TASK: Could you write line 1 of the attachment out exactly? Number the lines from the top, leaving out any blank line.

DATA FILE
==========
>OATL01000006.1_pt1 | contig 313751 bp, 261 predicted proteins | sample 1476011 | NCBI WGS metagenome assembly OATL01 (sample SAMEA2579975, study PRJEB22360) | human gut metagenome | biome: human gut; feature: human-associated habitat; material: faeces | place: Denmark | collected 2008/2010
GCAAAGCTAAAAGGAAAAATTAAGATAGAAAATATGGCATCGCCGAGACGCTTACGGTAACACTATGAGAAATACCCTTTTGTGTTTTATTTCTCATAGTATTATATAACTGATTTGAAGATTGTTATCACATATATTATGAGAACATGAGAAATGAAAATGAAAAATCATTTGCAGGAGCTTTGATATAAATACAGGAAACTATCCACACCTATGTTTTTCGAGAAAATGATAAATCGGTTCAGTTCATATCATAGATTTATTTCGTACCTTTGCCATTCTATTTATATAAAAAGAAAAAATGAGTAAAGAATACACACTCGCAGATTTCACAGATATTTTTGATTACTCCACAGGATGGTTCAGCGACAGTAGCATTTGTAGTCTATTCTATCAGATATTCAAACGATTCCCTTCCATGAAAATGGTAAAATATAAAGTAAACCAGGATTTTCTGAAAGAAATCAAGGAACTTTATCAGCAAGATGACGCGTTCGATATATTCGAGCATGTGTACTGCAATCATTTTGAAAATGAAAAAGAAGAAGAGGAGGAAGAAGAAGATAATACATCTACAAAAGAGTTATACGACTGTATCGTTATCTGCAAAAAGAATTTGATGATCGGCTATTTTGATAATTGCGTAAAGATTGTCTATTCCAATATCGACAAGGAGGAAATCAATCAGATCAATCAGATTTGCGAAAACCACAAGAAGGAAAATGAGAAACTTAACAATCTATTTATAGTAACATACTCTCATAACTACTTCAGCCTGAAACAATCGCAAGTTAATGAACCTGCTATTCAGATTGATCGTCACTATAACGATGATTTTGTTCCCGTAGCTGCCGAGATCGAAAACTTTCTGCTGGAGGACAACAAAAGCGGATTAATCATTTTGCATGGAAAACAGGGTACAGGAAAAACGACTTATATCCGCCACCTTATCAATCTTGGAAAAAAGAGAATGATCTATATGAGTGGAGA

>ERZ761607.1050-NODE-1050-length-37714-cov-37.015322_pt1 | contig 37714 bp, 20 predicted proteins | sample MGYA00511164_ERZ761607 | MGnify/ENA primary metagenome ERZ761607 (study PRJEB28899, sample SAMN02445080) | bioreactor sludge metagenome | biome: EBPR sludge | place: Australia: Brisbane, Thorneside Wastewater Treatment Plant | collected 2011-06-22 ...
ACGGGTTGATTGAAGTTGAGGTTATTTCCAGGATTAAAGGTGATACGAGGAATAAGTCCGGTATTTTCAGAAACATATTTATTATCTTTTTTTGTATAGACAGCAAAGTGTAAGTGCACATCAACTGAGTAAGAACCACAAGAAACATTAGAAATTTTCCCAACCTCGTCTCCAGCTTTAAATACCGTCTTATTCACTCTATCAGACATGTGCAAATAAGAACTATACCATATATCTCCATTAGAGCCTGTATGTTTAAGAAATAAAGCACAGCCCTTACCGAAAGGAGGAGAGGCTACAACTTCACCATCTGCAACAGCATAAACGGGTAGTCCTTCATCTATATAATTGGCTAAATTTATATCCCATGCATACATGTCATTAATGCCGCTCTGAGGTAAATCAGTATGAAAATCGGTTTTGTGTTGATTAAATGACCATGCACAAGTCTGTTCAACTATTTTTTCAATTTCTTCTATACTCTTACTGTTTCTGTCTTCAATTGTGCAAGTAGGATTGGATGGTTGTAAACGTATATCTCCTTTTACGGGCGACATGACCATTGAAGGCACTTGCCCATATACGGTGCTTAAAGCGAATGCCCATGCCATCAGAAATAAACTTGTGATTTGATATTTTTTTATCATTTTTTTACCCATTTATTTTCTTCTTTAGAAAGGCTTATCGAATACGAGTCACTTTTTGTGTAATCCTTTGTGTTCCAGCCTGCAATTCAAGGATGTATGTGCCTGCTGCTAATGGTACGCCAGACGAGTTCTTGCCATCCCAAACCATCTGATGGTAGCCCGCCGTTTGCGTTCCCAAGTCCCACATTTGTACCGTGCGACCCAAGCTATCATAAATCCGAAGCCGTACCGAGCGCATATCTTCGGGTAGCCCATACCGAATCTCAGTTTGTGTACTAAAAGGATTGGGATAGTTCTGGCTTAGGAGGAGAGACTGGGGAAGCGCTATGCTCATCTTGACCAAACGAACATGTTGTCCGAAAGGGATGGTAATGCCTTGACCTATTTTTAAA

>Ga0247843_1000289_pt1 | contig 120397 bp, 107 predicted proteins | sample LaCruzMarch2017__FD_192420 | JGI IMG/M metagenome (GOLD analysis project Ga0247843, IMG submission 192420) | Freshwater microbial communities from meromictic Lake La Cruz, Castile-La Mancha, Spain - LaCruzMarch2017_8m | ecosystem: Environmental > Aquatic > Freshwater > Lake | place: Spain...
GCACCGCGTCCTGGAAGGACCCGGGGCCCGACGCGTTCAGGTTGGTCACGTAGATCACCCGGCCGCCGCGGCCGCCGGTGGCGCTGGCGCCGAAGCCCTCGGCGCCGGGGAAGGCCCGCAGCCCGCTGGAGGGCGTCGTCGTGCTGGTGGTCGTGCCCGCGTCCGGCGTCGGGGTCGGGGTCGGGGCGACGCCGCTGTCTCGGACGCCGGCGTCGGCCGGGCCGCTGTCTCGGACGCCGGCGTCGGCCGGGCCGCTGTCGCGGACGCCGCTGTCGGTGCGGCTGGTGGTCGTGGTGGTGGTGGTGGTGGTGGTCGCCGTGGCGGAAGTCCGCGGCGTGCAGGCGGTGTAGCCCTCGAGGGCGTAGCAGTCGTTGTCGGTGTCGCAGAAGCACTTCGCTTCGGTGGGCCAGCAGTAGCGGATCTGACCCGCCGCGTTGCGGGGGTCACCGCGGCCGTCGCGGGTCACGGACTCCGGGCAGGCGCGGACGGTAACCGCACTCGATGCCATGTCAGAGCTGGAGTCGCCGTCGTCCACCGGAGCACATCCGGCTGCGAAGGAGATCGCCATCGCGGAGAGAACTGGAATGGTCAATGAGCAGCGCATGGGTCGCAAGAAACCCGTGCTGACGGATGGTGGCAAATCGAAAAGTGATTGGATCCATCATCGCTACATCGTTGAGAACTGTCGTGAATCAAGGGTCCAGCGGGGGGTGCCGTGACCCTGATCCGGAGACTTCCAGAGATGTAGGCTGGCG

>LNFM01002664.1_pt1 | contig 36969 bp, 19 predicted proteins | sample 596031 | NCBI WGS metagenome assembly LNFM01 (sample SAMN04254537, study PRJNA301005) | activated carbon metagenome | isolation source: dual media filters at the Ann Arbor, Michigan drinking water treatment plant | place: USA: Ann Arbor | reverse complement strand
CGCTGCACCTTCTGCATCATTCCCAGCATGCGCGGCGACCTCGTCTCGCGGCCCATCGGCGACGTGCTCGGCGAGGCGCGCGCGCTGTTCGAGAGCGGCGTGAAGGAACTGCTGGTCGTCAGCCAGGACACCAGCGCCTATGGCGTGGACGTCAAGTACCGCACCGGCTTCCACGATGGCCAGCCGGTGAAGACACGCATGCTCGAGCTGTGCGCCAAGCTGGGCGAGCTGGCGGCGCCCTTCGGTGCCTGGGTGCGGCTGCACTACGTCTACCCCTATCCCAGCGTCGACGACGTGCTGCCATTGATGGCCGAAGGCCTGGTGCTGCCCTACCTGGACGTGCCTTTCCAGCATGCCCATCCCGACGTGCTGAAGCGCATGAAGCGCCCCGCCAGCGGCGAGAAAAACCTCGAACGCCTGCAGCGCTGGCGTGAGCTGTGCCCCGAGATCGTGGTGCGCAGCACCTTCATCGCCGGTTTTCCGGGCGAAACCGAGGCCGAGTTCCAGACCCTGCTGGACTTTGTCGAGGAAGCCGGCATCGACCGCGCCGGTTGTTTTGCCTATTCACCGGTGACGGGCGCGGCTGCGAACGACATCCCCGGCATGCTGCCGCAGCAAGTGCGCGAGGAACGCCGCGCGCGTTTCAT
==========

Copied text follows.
>OATL01000006.1_pt1 | contig 313751 bp, 261 predicted proteins | sample 1476011 | NCBI WGS metagenome assembly OATL01 (sample SAMEA2579975, study PRJEB22360) | human gut metagenome | biome: human gut; feature: human-associated habitat; material: faeces | place: Denmark | collected 2008/2010